“The storm and all else was forgotten and I said that I must go to the help of the men, and to stop the [Atlantic Express] passenger [train] that would soon be due at Moingona, the midnight train from the west,” Kate recounted. She circled behind the farmhouse to a ridge and then came around to the Honey Creek bridge, from which she saw Wood and Agar. She saw Wood call to her, but neither could hear the other in the howling wind. Knowing she had to reach the Moingona depot for help, Kate turned toward the massive bridge over the Des Moines River, lantern in hand. The bridge measured 696 feet— more than twice the length of a football field. To discourage walkers, there was no floor, and the ties were farther apart than normal—and were studded with spikes.

Kate—who could not swim—got down on her hands and knees, and with one hand on a rail and the other on a tie, started across. The lantern went out as she crawled, battered by wind and rain, only a few feet above the flood-swollen river. As Kate said in her 1888 speech:

“Halfway over, a piercing flash of lightning showed me the angry flood more closely than ever, and swept along upon it a great tree, the earth still hanging to its roots, was racing for the bridge, and seemed for the very spot I stood upon. Fear brought me upright on my knees, and I clasped my hands in terror, and in prayer, I hope, lest the shock should carry out the bridge. But the monster darted under the bridge with a sweeping rush and his branches scattered foam and water over me as he passed.”

She made it across and ran the final eighth of a mile to the Moingona station, burst into the depot and shouted out her story, later recalling that one man said, “This girl must be crazy.” But the station agent recognized her and immediately sent out a warning telegram—just before the wire went dead. Railroaders ran to a locomotive in the Moingona yard, and blasts from its whistle brought out men for a rescue attempt. Even so, it was daylight before Wood and Agar could be pulled from the water.

Part of the Shelley legend is that Kate saved the Atlantic Express just as it approached the Moingona depot, but that’s untrue, said Jack Shelley and Irwin. The train already had been stopped about 40 miles west, because of concern about the bridges. But despite her exhaustion, Kate did save Wood and Agar.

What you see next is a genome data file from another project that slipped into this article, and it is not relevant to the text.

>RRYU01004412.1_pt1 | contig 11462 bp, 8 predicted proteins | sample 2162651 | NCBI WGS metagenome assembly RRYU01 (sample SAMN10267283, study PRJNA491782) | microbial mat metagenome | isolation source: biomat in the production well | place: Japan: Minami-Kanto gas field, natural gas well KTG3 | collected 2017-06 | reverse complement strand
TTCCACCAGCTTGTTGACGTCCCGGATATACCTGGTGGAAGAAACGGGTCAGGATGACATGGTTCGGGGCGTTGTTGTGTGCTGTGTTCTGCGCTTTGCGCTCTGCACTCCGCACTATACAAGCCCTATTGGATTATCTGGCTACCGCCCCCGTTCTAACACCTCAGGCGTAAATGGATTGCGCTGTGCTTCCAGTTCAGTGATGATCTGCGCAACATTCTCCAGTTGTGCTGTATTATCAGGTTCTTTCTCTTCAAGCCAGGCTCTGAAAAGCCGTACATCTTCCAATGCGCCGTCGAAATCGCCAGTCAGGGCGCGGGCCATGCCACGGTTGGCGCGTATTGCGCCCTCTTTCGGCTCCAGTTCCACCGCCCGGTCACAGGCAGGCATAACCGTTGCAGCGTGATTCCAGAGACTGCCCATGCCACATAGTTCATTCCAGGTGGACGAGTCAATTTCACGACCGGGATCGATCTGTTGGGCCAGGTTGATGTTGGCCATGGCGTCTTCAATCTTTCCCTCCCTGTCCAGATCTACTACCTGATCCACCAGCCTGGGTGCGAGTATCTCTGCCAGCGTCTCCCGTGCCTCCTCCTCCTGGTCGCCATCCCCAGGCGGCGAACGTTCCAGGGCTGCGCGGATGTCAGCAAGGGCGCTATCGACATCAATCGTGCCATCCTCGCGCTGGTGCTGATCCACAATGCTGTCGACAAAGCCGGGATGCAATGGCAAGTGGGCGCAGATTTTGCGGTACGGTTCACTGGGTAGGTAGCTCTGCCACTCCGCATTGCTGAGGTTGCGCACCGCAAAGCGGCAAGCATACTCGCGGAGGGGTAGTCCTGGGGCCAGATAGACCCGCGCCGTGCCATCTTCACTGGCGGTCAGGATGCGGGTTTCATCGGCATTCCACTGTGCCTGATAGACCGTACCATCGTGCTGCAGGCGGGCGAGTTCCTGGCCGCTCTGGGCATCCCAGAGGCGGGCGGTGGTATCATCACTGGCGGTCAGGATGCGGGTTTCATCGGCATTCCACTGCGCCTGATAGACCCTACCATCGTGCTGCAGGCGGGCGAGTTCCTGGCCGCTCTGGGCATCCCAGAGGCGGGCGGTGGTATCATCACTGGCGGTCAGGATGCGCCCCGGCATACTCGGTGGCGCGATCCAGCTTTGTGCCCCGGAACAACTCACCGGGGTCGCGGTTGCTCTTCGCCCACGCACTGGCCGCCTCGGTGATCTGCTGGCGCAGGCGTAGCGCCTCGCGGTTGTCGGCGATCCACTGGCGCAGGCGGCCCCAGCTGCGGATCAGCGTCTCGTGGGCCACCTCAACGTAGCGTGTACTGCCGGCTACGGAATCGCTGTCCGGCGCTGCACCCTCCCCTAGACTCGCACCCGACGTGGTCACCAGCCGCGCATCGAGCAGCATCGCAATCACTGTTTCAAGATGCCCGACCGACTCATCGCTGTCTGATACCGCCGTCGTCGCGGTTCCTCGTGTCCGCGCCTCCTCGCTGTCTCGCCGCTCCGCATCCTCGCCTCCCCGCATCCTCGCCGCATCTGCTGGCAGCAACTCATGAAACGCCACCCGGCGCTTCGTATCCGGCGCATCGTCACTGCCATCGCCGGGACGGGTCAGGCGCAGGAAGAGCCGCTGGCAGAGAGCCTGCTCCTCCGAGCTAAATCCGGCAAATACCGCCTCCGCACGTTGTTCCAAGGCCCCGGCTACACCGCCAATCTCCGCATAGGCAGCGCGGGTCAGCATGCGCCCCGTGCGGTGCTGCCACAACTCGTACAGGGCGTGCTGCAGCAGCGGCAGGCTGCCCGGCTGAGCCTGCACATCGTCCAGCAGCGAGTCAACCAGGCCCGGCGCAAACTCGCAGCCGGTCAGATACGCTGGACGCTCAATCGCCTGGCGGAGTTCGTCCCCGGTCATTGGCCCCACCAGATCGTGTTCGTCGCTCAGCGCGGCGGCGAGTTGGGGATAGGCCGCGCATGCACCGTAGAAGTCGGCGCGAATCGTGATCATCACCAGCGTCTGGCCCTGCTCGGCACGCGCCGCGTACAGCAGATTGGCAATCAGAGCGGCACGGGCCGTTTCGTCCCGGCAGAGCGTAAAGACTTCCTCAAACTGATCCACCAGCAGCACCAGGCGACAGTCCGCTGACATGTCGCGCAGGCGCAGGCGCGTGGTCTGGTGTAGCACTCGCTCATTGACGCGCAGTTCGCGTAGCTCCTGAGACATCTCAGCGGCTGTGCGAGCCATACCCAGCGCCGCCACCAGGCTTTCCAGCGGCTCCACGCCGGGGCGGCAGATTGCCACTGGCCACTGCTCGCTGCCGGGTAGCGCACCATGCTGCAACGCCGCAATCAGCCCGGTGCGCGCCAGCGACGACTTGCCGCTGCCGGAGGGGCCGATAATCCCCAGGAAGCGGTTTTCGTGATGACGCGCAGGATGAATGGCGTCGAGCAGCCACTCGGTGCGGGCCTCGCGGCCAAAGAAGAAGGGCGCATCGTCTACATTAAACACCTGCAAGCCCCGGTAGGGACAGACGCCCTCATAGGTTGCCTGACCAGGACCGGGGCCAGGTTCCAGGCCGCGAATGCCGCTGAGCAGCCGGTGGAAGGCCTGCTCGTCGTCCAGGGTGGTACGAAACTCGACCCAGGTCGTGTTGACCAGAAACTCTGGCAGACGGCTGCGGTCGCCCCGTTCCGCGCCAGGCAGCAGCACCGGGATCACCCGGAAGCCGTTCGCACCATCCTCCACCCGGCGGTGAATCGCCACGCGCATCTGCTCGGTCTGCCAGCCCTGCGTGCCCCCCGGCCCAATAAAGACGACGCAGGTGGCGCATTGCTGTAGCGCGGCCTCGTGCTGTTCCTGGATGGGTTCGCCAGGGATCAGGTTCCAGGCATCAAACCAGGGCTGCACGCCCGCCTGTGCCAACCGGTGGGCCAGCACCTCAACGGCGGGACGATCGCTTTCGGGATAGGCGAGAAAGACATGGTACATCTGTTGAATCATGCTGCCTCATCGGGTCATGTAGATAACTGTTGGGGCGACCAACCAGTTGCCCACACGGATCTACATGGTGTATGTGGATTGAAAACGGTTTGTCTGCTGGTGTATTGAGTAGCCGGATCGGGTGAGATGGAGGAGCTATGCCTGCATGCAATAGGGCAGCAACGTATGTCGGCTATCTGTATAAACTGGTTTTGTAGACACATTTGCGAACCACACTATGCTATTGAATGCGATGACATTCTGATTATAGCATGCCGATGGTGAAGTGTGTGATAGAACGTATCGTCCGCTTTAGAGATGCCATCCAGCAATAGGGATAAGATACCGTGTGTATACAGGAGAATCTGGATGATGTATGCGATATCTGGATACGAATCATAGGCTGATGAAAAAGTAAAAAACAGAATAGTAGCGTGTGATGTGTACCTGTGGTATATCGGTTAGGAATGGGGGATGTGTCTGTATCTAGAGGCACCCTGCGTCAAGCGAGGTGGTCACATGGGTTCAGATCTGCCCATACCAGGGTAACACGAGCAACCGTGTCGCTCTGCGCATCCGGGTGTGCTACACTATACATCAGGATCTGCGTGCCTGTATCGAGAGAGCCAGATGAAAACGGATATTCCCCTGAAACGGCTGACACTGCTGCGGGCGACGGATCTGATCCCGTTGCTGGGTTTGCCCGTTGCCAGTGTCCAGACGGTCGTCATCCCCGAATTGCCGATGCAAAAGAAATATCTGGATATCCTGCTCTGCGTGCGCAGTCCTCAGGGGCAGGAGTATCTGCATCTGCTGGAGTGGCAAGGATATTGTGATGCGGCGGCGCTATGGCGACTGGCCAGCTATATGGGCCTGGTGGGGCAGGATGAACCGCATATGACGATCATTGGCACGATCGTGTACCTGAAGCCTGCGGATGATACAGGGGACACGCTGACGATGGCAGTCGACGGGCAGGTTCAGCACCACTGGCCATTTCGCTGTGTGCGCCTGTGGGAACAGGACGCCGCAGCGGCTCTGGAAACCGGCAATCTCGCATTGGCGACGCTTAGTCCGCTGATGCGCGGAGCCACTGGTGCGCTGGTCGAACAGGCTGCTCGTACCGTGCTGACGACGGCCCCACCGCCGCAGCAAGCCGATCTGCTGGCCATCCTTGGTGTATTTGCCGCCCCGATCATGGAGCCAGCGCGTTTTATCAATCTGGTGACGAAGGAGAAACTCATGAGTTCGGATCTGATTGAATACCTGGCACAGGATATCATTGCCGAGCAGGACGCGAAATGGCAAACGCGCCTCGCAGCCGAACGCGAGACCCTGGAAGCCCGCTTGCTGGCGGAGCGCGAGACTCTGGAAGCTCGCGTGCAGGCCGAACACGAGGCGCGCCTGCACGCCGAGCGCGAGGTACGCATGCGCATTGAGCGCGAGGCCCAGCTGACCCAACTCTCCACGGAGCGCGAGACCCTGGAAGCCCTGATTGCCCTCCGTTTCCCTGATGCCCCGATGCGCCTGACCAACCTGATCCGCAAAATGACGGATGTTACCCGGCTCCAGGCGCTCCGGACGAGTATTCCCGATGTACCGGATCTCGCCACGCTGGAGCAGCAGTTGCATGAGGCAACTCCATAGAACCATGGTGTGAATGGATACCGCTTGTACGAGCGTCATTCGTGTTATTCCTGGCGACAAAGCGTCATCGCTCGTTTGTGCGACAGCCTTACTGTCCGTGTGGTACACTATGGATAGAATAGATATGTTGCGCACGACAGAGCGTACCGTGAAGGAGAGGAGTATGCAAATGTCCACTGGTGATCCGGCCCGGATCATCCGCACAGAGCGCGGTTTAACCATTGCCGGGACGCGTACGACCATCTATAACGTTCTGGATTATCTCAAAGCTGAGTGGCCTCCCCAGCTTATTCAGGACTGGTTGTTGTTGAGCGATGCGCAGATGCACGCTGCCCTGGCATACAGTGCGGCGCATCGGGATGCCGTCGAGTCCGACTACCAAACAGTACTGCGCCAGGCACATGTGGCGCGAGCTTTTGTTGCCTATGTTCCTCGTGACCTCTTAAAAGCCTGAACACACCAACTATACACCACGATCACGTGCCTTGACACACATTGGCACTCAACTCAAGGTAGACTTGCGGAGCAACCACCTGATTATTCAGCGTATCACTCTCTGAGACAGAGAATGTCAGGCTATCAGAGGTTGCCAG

“She helped to get the two surviving men out of the water, and then went home and collapsed,” Jack Shelley said. “She was terribly ill for weeks and weeks. She was cold and shivered for days on end. The family was pretty worried about her, but finally she pulled out of it.”

Kate was now a national celebrity. The railroad presented her with a gold medal, two barrels of flour, a carload of coal and a lifetime pass. Kate attended Simpson College and taught school near Moingona. She also worked as a bill clerk for the Iowa Legislature in Des Moines. Despite the accolades, Kate struggled to pay the bills. The Chicago Tribune took up her cause, the Iowa Legislature voted her a $5,000 grant, and she was able to pay off the mortgage on the family’s home and build her mother a new house.

In 1900 the C&NW changed the route of its main line, bypassing Moingona, and built a new bridge west of Boone, 2,685 feet long and 185 feet above the Des Moines River. The C&NW in 1995 merged with the Union Pacific Railroad, but the Kate Shelley High Bridge remains the longest double-track railroad bridge in the world. The single-track line through Moingona became a branch line, with little traffic. In 1903 the railroad offered Kate the job of station agent in Moingona, and she accepted. Periodically the C&NW would run special excursion trains to Moingona for people to meet the famous woman. Kate was popular, loved to socialize and frequently would take a train to go skating or dancing. Despite her popularity, she never married.

“She had a lively appreciation for the opposite sex, but didn’t see the need for a man in her life as a permanent fixture,” Jack Shelley said.

Kate worked as the station agent until 1911, when she became ill with Bright’s disease and was hospitalized in Carroll. Jack Shelley said his aunt in her final days came home to her house near Honey Creek and died there on January 21, 1912.

“I’m very, very proud of Kate,” Jack Shelley said. “She’s taken quite a bit of my time, but it’s been a labor of love.”


Originally published in the December 2006 issue of American History. To subscribe, click here.